Web Lab Sites Produce
Extra-Corporate Content

By Pamela Parker

The absolute Shock of Silence, the lack of her presence, was my only companion for weeks, then months, then...it's been over 17 years," writes one man on the Living with Suicide Web site, sharing the aftermath of his wife's fatal overdose on sleeping pills. Another woman writes of coming home to find her husband gone. "I figured at first he was out picking up a pizza or something," she says, "but he was actually out killing himself."

On the
Working Stiff site, a woman shares her frustrations with customer service work at a mail-order clothing maker, where she had recently received a meager pay raise. "To add injury to insult my boss calls me into the office to tell me she'd monitored my last 5 phone calls."

Both sites, designed to be forums for people to communicate about personal issues, are products of the Web Lab, the non-profit incubator of innovative ideas on the Internet founded by New Yorker Marc Weiss. "It was kind of a strategy to get people thinking about innovation on the web," said Weiss, who also started the Emmy-award winning documentary film project P.O.V. in the mid-eighties. The Web Lab grew out of Weiss's work on Web sites to accompany the films -- sites about controversial and divisive subjects like the Vietnam war, violence against gays, and attitudes toward death and dying.

Weiss noticed the proliferation of personal homepages and mega corporate sites, but thought there weren't nearly enough places that fit in the middle -- well-crafted creative Web spaces with substance. So he created the Web Lab, with financial help from a private family foundation, the Ford Foundation, and PBS. The organization is currently accepting applications for round two. The deadline is September 13, and final decisions are expected by February 1999. Web Lab is still raising money, but hopes to have $200,000 available for the second round of sites.

The Web Lab awards aren't grants, though, and it isn't itself a foundation. Instead, it's more like an incubator for innovative ideas, offering guidance all through the development process and hosting the finished site.

"It's much more of a hand-on relationship. They want to be involved and they are involved," said John Keefe, a Brooklyn-based developer who created the Living with Suicide site along with Peter Esmonde, Mary Esselman, Britt Funderburk, and the Web Lab. "For me it was a very productive experience," said Keefe, "and it continues to be."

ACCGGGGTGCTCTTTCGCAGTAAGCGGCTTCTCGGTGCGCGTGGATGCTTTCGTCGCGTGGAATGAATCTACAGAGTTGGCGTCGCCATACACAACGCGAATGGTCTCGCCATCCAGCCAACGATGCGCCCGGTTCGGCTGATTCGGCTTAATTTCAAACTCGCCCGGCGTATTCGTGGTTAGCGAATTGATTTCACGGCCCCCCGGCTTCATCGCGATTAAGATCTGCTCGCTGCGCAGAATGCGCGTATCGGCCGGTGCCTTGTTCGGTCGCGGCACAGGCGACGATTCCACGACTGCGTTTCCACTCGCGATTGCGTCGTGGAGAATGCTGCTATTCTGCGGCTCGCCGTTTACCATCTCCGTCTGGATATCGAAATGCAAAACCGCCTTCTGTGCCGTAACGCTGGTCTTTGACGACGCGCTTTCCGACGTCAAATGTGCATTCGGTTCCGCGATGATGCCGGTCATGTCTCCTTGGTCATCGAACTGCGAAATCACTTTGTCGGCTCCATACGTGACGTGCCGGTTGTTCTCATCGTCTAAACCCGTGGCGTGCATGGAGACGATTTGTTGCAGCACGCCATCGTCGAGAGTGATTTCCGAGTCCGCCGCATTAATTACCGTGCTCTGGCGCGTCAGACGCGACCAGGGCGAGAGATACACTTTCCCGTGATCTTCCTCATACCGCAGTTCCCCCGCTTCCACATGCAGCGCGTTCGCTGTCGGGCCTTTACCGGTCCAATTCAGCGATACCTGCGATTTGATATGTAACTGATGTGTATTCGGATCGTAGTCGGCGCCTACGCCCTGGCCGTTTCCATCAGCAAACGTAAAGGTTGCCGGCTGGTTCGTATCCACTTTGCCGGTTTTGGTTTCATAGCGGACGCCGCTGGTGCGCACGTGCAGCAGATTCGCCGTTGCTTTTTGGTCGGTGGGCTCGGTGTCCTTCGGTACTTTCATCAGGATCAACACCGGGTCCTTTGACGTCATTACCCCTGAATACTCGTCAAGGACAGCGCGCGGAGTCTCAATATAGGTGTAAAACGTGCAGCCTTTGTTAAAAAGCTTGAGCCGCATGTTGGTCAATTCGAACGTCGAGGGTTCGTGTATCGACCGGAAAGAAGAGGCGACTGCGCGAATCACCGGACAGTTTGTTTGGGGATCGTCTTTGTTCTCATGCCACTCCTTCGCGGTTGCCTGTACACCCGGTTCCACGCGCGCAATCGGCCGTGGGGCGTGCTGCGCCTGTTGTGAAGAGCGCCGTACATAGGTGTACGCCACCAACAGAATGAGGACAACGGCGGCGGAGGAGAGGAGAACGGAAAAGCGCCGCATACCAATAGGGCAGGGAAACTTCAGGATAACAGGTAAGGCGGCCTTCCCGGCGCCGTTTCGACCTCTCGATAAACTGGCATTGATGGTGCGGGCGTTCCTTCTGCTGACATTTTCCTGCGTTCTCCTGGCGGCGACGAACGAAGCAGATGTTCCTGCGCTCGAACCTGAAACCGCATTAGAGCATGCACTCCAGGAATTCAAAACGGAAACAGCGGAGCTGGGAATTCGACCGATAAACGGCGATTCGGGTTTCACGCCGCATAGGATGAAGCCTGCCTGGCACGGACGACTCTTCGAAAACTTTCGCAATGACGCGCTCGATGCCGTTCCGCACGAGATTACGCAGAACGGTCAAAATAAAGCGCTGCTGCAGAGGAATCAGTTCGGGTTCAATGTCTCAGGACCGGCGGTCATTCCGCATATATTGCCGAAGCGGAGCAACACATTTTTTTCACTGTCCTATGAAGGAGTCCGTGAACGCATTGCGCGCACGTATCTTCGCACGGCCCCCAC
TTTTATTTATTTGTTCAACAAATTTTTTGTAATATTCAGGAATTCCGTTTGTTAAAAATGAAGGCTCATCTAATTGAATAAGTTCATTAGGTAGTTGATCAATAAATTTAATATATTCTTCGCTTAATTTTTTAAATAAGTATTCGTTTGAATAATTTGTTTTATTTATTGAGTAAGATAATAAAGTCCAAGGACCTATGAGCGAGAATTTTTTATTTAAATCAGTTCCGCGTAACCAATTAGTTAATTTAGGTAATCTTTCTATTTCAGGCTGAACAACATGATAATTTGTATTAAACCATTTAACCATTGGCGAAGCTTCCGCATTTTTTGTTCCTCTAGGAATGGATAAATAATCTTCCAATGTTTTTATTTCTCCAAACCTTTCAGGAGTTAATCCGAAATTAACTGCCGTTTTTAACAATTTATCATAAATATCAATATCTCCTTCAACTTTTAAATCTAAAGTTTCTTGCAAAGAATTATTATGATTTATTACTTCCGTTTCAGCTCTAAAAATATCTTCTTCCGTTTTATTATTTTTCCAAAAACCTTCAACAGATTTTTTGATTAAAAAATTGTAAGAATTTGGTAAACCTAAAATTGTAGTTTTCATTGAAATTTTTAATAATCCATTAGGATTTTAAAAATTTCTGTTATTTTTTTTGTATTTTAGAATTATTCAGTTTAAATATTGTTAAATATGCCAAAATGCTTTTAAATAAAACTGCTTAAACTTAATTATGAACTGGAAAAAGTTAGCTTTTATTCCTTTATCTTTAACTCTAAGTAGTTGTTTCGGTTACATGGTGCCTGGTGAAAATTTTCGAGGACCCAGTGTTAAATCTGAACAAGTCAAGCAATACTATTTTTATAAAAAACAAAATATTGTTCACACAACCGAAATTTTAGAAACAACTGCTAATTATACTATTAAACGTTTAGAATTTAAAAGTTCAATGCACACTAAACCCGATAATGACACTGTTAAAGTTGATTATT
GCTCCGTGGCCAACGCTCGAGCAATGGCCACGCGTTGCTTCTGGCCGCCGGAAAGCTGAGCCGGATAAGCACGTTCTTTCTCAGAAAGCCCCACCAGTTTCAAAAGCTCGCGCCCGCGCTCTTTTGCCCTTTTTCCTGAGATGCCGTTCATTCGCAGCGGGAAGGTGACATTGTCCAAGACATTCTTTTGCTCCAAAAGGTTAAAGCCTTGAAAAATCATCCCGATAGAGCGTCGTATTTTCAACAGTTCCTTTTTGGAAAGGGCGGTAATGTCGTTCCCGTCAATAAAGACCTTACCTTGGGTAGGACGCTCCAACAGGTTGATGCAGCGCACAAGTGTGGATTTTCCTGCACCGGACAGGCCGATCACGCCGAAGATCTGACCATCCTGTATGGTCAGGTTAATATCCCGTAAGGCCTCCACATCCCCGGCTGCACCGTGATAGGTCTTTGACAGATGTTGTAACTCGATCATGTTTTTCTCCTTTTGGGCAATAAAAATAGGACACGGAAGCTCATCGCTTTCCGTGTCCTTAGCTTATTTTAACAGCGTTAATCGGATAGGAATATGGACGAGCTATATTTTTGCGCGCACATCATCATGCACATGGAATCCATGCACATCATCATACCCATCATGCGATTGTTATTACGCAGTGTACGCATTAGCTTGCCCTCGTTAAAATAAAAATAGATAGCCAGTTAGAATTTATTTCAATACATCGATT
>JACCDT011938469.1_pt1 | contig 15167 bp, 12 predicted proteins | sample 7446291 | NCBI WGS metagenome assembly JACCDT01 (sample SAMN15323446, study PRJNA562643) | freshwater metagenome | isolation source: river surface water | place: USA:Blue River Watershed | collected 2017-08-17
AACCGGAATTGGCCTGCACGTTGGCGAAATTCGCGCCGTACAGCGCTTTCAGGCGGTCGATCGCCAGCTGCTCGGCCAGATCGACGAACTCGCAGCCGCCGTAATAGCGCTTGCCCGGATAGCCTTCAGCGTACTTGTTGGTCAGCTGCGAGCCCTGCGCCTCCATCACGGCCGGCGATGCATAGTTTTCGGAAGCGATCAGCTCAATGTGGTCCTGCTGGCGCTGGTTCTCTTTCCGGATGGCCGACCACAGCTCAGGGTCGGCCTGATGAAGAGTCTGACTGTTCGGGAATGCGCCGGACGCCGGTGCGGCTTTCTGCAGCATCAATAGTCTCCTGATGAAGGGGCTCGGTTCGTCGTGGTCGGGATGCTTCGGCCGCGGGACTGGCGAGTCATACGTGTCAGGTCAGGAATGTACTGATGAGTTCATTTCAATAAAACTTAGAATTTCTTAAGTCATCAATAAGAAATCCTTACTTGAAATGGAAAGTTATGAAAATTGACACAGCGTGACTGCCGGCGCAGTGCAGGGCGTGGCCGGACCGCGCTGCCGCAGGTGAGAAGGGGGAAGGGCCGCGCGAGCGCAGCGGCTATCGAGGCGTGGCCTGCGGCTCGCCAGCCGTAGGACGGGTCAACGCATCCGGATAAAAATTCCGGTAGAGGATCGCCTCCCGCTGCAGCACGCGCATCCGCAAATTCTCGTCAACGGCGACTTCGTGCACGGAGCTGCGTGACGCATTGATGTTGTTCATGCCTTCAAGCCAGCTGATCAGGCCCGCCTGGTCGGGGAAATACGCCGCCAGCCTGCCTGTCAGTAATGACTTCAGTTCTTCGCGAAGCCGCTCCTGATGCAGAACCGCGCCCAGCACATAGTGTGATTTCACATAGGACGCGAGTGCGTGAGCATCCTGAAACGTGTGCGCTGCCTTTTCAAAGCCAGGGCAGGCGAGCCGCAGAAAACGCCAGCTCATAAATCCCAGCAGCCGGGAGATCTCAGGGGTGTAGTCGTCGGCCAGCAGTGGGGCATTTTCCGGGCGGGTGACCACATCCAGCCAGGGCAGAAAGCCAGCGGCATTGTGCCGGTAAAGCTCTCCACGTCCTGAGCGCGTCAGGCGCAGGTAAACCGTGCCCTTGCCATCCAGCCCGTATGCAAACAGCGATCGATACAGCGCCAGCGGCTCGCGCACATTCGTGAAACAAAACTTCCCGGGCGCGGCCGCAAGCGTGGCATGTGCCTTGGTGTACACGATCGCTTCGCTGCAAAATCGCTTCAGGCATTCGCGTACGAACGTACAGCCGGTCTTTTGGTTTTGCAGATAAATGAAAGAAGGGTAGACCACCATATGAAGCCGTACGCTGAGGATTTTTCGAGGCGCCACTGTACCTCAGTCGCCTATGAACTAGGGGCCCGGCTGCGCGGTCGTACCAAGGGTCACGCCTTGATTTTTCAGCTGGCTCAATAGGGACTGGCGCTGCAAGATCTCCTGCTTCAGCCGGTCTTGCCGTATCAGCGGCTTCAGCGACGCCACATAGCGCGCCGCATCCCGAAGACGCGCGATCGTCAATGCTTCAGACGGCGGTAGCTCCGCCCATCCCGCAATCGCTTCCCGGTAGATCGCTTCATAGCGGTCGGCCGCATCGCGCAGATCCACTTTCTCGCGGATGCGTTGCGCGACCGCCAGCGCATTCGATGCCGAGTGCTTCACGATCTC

Keefe, who was working at Discovery Channel Online at the time of his proposal, conceived of the idea because of his experience after his father's suicide. "It really struck me that so many people are effected by suicide," said Keefe, "and no one was really talking about it. It just didn't seem like a healthy thing."

People are certainly talking on Keefe's site. Visitors contribute their personal stories to be randomly served on the pages, and they have begun 26 different threads of discussion.

"Some threads are very active where there's a lot of exchange," said Marc Weiss. "There's a real community forming there. That's not automatic. That takes a certain combination of factors that I don't think we really understand at this point. We've tried a number of ways. Sometimes they've worked and sometimes they haven't, and I can't tell what the magic ingredients are."

Experiments like these are what Weiss perceives as the value of the Web Lab. Although none of the sites are designed to be commercially viable, Weiss hopes that the lessons learned can help people doing business on the Internet.

"We're looking to create sites that are beyond entertainment, that are a little more substantive, and thought-provoking," said Weiss. "If someone can do that and make a little money, well, that's great."

Keefe believes the financial pressures under which Websites operate make it difficult to innovate, though, and he welcomed the opportunity to set aside concerns about pageviews. "It's a chance to experiment with new approaches to using the Internet and ways of exploiting what is so good about the Internet," he said, "without the fear of those commercial pressures."

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